Although officials emphatically stated that the Saudi student was not a suspect, within days Emerson was pushing the story that Obama had attended a hastily scheduled meeting with the Saudi government to arrange the student's deportation: "This is the way things are done with Saudi Arabia," Emerson told Fox News. "You don't arrest their citizens, you deport them because they don't want them to be embarrassed and that's the way we appease them."
Emerson has an impressive and well-documented record of spreading false information. The US media watchdog FAIR (Fairness & Accuracy In Reporting) has been drawing attention to Emerson's consistently anti-Muslim and anti-Arab reporting since the early 1990s. In 1999, FAIR chronicled a raft of Emerson's wrong assertions about Muslim involvement in acts of terrorism, including the bogus 1998 claim that Pakistan was planning a nuclear strike on India, which escalated tensions in the region to boiling point.
Most notorious was Emerson's claim in the immediate aftermath of the 1995 Oklahoma bombing – which turned out to be the work of far-right extremist Timothy McVeigh – that it bore a "Middle Eastern trait" because it "was done with the intent to inflict as many casualties as possible". That same year he wrote in the Jewish Monthly that Islam "sanctions genocide, planned genocide, as its religious doctrine".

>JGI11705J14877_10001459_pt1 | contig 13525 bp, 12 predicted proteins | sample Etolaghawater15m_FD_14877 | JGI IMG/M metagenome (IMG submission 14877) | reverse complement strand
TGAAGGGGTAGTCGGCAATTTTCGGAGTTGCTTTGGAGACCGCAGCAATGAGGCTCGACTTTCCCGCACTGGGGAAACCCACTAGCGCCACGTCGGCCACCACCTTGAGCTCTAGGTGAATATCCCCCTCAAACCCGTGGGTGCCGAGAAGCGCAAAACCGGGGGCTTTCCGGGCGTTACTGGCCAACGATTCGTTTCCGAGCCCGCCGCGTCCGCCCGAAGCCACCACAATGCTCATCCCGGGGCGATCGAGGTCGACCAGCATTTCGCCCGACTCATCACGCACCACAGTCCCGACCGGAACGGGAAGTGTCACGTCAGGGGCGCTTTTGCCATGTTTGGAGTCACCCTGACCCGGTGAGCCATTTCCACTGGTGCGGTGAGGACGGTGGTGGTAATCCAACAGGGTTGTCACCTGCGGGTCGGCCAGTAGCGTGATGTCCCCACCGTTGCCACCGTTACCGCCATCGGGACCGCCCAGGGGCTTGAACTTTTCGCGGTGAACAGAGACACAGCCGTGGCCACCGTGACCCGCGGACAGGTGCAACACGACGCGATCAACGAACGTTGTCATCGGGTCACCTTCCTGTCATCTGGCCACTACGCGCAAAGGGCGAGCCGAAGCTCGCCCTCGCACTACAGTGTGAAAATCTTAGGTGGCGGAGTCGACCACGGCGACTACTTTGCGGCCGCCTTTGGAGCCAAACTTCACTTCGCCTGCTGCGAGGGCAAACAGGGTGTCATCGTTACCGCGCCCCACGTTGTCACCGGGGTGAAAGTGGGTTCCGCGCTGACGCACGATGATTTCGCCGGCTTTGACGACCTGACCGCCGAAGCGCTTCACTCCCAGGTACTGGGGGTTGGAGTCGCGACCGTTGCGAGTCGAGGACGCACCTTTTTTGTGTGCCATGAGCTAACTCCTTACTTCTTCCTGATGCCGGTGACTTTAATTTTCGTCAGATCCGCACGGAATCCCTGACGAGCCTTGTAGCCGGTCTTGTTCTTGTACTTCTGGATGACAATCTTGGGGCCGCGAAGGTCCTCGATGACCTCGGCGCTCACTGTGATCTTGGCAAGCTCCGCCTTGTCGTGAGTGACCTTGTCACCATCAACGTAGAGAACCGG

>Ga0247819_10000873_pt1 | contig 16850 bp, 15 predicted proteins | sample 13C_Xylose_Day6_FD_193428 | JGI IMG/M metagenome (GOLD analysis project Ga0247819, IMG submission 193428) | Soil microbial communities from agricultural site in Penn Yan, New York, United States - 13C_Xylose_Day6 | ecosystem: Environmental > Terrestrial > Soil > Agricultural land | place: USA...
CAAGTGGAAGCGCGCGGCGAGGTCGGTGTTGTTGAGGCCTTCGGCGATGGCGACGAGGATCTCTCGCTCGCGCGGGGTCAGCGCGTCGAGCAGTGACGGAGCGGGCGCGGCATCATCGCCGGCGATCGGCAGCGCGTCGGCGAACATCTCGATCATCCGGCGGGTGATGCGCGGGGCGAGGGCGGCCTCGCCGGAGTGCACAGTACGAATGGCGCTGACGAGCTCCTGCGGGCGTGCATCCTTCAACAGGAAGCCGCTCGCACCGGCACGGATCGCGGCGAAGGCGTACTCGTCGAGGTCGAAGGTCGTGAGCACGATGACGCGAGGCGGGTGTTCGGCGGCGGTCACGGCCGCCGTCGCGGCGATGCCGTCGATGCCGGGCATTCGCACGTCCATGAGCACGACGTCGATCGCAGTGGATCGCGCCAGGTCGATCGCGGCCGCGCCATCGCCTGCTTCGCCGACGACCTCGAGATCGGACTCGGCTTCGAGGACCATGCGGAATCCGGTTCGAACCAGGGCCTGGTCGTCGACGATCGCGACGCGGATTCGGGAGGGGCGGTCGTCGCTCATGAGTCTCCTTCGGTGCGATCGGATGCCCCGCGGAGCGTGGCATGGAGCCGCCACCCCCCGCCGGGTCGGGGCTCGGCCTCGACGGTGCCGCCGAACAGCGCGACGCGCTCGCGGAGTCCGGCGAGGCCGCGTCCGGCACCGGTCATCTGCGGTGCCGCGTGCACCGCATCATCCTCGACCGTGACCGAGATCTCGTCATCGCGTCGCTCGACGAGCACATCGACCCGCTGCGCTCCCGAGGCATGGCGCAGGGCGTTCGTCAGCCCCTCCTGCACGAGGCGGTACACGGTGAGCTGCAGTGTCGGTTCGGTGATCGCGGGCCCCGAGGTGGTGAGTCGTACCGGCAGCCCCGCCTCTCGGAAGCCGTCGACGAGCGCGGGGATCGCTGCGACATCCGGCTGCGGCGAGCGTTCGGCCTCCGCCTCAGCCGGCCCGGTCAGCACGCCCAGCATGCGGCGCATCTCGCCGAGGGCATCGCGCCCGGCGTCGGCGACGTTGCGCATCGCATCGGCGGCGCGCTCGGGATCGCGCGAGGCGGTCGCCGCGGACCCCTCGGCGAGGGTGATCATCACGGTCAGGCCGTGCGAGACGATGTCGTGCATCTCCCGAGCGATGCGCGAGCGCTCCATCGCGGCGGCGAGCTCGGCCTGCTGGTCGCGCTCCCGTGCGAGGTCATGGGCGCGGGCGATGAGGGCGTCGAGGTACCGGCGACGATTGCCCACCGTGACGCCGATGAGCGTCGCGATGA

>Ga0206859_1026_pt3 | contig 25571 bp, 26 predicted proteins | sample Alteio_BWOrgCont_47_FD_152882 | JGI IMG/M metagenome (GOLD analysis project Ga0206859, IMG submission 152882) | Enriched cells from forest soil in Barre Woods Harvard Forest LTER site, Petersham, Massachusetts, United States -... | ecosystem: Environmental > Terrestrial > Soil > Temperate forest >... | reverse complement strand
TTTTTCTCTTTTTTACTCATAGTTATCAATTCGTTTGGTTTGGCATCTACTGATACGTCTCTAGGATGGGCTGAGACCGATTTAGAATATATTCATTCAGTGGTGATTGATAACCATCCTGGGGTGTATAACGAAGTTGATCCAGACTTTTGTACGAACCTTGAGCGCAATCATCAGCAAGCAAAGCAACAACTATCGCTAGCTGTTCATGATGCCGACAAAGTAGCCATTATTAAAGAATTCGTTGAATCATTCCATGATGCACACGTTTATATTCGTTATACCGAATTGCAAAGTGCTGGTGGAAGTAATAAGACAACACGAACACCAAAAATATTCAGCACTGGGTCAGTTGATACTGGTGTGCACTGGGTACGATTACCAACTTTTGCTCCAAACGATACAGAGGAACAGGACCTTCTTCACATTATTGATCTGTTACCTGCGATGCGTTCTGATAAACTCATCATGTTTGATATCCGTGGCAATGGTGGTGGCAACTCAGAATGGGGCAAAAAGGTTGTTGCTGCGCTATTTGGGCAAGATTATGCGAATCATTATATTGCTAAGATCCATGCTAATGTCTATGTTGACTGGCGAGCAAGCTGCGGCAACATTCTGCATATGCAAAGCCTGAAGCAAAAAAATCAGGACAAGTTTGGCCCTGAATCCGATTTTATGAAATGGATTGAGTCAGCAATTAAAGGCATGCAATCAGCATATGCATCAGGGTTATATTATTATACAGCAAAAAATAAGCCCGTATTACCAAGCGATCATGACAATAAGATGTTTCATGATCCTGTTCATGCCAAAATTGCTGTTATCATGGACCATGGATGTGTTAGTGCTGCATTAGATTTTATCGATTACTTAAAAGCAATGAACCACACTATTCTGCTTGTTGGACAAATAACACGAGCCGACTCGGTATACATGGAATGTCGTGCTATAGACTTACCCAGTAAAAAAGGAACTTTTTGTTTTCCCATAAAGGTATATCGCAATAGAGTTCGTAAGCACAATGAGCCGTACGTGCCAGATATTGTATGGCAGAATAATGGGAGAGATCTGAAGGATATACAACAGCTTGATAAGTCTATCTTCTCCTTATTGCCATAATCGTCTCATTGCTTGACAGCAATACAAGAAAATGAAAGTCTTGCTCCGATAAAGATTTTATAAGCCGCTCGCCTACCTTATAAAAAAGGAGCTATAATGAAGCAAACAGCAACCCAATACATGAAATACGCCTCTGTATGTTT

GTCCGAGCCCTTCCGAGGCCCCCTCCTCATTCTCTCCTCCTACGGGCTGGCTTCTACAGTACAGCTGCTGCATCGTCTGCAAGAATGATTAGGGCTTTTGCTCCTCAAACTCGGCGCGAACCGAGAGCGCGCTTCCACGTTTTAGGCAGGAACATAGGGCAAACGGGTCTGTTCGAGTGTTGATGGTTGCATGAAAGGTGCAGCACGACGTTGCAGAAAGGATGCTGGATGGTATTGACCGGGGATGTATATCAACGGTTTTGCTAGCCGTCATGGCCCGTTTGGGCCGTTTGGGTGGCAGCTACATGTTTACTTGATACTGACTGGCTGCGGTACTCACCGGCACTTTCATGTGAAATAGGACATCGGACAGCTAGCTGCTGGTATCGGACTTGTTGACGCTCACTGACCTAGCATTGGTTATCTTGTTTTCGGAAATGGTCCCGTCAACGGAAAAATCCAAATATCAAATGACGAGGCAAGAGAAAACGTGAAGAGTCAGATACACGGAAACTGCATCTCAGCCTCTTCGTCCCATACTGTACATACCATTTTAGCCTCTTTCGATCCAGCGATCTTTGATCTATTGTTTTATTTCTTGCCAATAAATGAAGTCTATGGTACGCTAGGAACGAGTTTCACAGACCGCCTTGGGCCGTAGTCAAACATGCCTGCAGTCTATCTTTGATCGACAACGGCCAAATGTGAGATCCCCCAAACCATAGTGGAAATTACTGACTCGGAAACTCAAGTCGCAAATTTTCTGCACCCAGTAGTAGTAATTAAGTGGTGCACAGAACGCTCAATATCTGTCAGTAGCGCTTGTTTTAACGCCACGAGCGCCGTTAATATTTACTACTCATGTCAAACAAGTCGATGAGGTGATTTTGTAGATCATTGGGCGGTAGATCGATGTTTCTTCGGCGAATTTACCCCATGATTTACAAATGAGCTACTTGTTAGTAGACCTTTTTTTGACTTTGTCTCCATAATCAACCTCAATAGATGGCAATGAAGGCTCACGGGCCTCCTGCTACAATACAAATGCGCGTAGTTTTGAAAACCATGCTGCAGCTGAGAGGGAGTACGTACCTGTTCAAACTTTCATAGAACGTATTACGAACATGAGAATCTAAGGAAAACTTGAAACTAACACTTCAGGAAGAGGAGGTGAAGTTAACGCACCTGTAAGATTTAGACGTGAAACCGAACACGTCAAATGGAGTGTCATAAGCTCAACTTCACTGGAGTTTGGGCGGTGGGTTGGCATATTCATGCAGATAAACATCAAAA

Like many other self-appointed terrorism experts, Emerson's career blossomed in the wake of 9/11. Lately he has come to focus on what he terms "legal insurgency", claiming last month that Islamists are succeeding in a plot to "quietly" take over the US by means of:
Faustian deals with the media where the ultra-fascist ideology of the Muslim Brotherhood is totally consistent with the ultra-left-wing ideology of the media and it's reflected on campuses in academia and student groups, it's reflected in books and it's also reflected in policies by the US government.